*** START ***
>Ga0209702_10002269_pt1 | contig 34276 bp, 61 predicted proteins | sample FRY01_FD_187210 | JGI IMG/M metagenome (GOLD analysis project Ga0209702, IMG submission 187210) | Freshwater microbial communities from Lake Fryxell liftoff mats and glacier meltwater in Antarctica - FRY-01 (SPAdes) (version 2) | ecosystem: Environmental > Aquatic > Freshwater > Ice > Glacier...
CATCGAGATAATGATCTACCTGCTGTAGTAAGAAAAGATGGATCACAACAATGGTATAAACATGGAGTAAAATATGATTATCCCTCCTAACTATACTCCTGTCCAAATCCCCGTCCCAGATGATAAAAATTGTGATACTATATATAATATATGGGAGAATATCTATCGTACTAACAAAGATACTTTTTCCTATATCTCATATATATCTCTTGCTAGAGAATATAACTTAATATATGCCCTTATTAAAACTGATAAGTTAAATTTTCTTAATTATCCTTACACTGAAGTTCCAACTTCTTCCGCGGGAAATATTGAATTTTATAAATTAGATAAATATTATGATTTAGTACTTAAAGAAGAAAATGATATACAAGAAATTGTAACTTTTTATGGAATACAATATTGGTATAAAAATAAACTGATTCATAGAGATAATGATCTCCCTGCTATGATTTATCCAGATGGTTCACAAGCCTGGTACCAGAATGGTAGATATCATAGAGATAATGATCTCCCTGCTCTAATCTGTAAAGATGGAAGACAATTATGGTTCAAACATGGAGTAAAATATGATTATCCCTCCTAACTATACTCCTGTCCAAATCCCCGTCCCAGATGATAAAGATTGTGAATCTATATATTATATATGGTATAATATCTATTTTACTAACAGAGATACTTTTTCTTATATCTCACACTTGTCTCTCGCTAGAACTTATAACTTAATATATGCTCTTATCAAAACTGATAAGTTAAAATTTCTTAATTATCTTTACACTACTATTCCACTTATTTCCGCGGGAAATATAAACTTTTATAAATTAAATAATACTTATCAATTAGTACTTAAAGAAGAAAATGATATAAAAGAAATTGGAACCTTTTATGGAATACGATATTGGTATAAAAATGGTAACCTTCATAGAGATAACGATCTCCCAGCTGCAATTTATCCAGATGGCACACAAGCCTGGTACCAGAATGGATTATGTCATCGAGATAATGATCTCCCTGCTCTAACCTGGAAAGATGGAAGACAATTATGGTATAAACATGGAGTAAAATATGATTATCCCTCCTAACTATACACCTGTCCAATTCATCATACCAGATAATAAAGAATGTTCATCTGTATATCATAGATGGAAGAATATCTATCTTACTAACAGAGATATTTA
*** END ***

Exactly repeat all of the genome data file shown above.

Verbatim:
>Ga0209702_10002269_pt1 | contig 34276 bp, 61 predicted proteins | sample FRY01_FD_187210 | JGI IMG/M metagenome (GOLD analysis project Ga0209702, IMG submission 187210) | Freshwater microbial communities from Lake Fryxell liftoff mats and glacier meltwater in Antarctica - FRY-01 (SPAdes) (version 2) | ecosystem: Environmental > Aquatic > Freshwater > Ice > Glacier...
CATCGAGATAATGATCTACCTGCTGTAGTAAGAAAAGATGGATCACAACAATGGTATAAACATGGAGTAAAATATGATTATCCCTCCTAACTATACTCCTGTCCAAATCCCCGTCCCAGATGATAAAAATTGTGATACTATATATAATATATGGGAGAATATCTATCGTACTAACAAAGATACTTTTTCCTATATCTCATATATATCTCTTGCTAGAGAATATAACTTAATATATGCCCTTATTAAAACTGATAAGTTAAATTTTCTTAATTATCCTTACACTGAAGTTCCAACTTCTTCCGCGGGAAATATTGAATTTTATAAATTAGATAAATATTATGATTTAGTACTTAAAGAAGAAAATGATATACAAGAAATTGTAACTTTTTATGGAATACAATATTGGTATAAAAATAAACTGATTCATAGAGATAATGATCTCCCTGCTATGATTTATCCAGATGGTTCACAAGCCTGGTACCAGAATGGTAGATATCATAGAGATAATGATCTCCCTGCTCTAATCTGTAAAGATGGAAGACAATTATGGTTCAAACATGGAGTAAAATATGATTATCCCTCCTAACTATACTCCTGTCCAAATCCCCGTCCCAGATGATAAAGATTGTGAATCTATATATTATATATGGTATAATATCTATTTTACTAACAGAGATACTTTTTCTTATATCTCACACTTGTCTCTCGCTAGAACTTATAACTTAATATATGCTCTTATCAAAACTGATAAGTTAAAATTTCTTAATTATCTTTACACTACTATTCCACTTATTTCCGCGGGAAATATAAACTTTTATAAATTAAATAATACTTATCAATTAGTACTTAAAGAAGAAAATGATATAAAAGAAATTGGAACCTTTTATGGAATACGATATTGGTATAAAAATGGTAACCTTCATAGAGATAACGATCTCCCAGCTGCAATTTATCCAGATGGCACACAAGCCTGGTACCAGAATGGATTATGTCATCGAGATAATGATCTCCCTGCTCTAACCTGGAAAGATGGAAGACAATTATGGTATAAACATGGAGTAAAATATGATTATCCCTCCTAACTATACACCTGTCCAATTCATCATACCAGATAATAAAGAATGTTCATCTGTATATCATAGATGGAAGAATATCTATCTTACTAACAGAGATATTTA